Geedar - Jackal (Canis aureus)
Classification: Phylum: Chordata, Class: Mammalia, Order: Carnivora, Family: Canidae
Geographic Range: Occurs in Haryana, rest of South Asia, North and East Africa, Eastern Europe.
Characteristics: Mass: 8 to 12 kg Length: 70-85 cm Height: 40 cm approx
Longevity: Jackals live seven to nine years in the wild and up to fifteen in captivity.
In Haryana, they are found in fields and forest patches near villages. There is a largish population of Jackals in the Saraswati Plantation.
Reproduction: Jackals live in monogamous mated pairs. Births take place around the year. They have been observed to produce pups for at least eight years. The gestation period is 63 days. Young are born in a den within the parents' territory. Litters can contain one to nine pups, but two to four is the usual number. Weight at birth is 220 gm. Pups' eyes open after about ten days. The pups are nursed for about eight weeks, and then weaned. The young are fed by regurgitation and begin to take some solid food at about three months. Both parents provide food and protection. Sexual maturity comes at eleven months.
Food Habits: These Jackals consume about 55% animal food and 45% plant food. They are omnivorous foragers with a very varied diet, which consists of rodents, hares, ground birds and their eggs, reptiles, frogs, fish, insects and fruit. They take carrion on occasion. The basic social unit of the jackal is a mated pair or a pair and its young. Jackal pairs forage and rest together. All of their behavior is highly synchronized. Pairs are three times more likely to be successful than individuals in hunting. Members of the same family also cooperate in sharing larger food items and transport food in their stomachs for later regurgitation to pups or to a lactating mother. Hunting families hold territories of about 2 sq km throughout the year, portions of which are marked with urine, either by male or the female jackal, to ward off intruders.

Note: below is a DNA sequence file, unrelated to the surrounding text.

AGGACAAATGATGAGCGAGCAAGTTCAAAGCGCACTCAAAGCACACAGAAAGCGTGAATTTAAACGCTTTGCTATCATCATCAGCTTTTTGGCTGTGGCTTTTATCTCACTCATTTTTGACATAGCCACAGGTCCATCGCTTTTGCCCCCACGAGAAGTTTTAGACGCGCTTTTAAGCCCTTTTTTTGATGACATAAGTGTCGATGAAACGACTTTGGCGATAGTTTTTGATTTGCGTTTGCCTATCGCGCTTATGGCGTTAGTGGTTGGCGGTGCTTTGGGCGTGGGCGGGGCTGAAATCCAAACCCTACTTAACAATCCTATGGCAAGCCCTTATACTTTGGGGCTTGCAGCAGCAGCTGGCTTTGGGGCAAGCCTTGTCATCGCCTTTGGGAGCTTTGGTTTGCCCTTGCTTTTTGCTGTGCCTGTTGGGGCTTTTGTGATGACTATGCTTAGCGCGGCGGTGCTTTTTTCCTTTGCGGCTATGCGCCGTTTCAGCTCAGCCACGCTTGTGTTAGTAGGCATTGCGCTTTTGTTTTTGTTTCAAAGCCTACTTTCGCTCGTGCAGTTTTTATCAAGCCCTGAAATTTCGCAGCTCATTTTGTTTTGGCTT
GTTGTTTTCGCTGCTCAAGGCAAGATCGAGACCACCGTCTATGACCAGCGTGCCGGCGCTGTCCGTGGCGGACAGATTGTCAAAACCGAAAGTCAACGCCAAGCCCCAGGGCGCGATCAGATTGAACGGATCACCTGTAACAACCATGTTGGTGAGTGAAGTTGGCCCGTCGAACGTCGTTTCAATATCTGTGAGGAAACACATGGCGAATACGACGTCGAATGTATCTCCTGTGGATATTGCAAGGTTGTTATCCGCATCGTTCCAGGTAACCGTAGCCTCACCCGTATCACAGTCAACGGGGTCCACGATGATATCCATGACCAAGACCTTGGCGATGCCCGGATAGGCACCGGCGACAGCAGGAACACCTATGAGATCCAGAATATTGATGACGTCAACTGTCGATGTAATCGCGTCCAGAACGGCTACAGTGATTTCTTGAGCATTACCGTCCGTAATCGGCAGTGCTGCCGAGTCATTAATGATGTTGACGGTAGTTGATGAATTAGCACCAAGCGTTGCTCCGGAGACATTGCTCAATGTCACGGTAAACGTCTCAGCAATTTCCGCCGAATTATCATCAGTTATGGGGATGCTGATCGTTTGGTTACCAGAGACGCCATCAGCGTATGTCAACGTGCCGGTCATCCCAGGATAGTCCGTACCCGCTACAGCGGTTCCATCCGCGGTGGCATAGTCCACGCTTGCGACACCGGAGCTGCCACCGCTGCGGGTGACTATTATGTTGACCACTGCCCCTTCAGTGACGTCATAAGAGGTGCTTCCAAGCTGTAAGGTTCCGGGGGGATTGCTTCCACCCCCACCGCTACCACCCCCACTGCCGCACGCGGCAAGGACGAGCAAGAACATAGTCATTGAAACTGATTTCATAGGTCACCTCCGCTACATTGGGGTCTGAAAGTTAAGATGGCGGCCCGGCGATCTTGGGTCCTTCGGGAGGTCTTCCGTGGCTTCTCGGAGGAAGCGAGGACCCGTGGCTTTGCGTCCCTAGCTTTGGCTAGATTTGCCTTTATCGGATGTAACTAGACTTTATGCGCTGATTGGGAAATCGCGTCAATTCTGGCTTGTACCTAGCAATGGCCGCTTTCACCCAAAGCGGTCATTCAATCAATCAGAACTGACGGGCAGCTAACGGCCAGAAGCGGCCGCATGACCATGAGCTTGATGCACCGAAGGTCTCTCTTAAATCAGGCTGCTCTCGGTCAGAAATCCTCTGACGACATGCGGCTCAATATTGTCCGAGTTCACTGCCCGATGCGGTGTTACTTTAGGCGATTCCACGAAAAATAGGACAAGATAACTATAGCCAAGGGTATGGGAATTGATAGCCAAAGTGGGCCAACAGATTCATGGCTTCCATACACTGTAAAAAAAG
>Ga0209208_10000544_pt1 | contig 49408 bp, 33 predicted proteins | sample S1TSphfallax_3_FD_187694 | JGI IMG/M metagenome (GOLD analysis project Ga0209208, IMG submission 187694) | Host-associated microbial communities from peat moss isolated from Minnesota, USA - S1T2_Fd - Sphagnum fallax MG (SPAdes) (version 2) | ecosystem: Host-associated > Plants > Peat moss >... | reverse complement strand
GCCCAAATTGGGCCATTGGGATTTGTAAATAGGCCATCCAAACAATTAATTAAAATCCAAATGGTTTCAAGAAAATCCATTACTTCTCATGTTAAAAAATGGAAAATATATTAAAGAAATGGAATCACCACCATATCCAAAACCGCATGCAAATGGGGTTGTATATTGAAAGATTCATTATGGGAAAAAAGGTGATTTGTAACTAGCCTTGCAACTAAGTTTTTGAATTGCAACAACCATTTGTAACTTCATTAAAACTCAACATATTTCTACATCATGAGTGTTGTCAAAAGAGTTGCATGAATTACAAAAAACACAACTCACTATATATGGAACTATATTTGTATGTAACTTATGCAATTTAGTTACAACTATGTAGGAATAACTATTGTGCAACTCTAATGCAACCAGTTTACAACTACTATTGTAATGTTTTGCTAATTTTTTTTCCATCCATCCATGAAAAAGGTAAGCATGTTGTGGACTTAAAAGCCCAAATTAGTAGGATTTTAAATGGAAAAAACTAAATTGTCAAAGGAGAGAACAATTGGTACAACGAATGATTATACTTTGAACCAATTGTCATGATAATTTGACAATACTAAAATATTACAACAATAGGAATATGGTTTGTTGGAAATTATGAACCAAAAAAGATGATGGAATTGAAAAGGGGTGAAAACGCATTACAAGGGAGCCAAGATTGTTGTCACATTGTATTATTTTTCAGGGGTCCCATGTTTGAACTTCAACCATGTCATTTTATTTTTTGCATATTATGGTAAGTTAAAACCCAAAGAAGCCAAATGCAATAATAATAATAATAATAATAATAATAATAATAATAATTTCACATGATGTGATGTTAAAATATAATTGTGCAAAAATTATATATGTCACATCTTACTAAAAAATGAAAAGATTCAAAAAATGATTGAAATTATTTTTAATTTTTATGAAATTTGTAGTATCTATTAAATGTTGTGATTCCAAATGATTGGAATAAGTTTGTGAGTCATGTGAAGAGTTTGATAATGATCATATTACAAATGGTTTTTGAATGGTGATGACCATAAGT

Though the Geedar is known as a cowardly animal in Haryana folklore, it is a capable hunter, but it normally does not attack larger animals. Jackal also take part in the kills of larger animals, such as those of the tigers and leopards. They howl when a larger animal makes a kill, which usually lures other jackals to the scene. Should other animals arrive at the scene, the jackals bury their pieces of meat. Using their forepaws, they dig a trench, lay the bits of quarry into it, and then close the trench using the ridge of the nose.
Family: Both male and female members of a jackal pair have important roles in maintaining their territory and in raising the young. When one parent dies, it is unlikely that the rest of the family will survive. However, in most jackal families, there are one or two adult members called "helpers." Helpers are jackals who stay with the parents for a year after reaching sexual maturity, without breeding, to help take care of the next litter. These helper associations are probably responsible for reports of large packs hunting together. Within the family, helpers are subordinate to parents.
Helpers strengthen the family in several ways. The presence of a single adult at the den provides considerable protection: adults both "rumble growl" and "predator bark" to warn the pups to take refuge, and a single adult can successfully drive off large predators. Helpers also bring food to a lactating mother and improve the provisioning of the pups indirectly by allowing the parents to spend more time foraging alone or hunting as a pair. Families with helpers may be able to defend and exploit a carcass more successfully than an individual would be able to. The female jackal initiates all den changes. Though the males are predominantly monogamous, females reserve their aggression for female intruders, preventing the sharing of the male and his paternal investment.
Behavior: Jackals are strictly nocturnal in areas inhabited by humans, but may be partly diurnal elsewhere. They dig caverns for shelter, or use crevices in rocks, or caverns that were dug by other animals. Jackals prefer dry open country, arid short grasslands and steppe landscapes. Jackals live in pairs and are friendly to one another, scratching their partners all over their bodies. However, if strange jackals meet each other, most of the behavior expresses subordination, superiority, or eagerness to attack.
They behave in a manner similar to domesticated dogs and wolves. Males raise a hind leg while urinating, and females squat at the site they wish to spray. Males and females alike mark their territory by spraying, primarily during the mating season. Each jackal species communicates through its own repertoire of calls. Jackals use a wide inventory of howls to locate one another. A pair shows that there is a bond between them by howling together.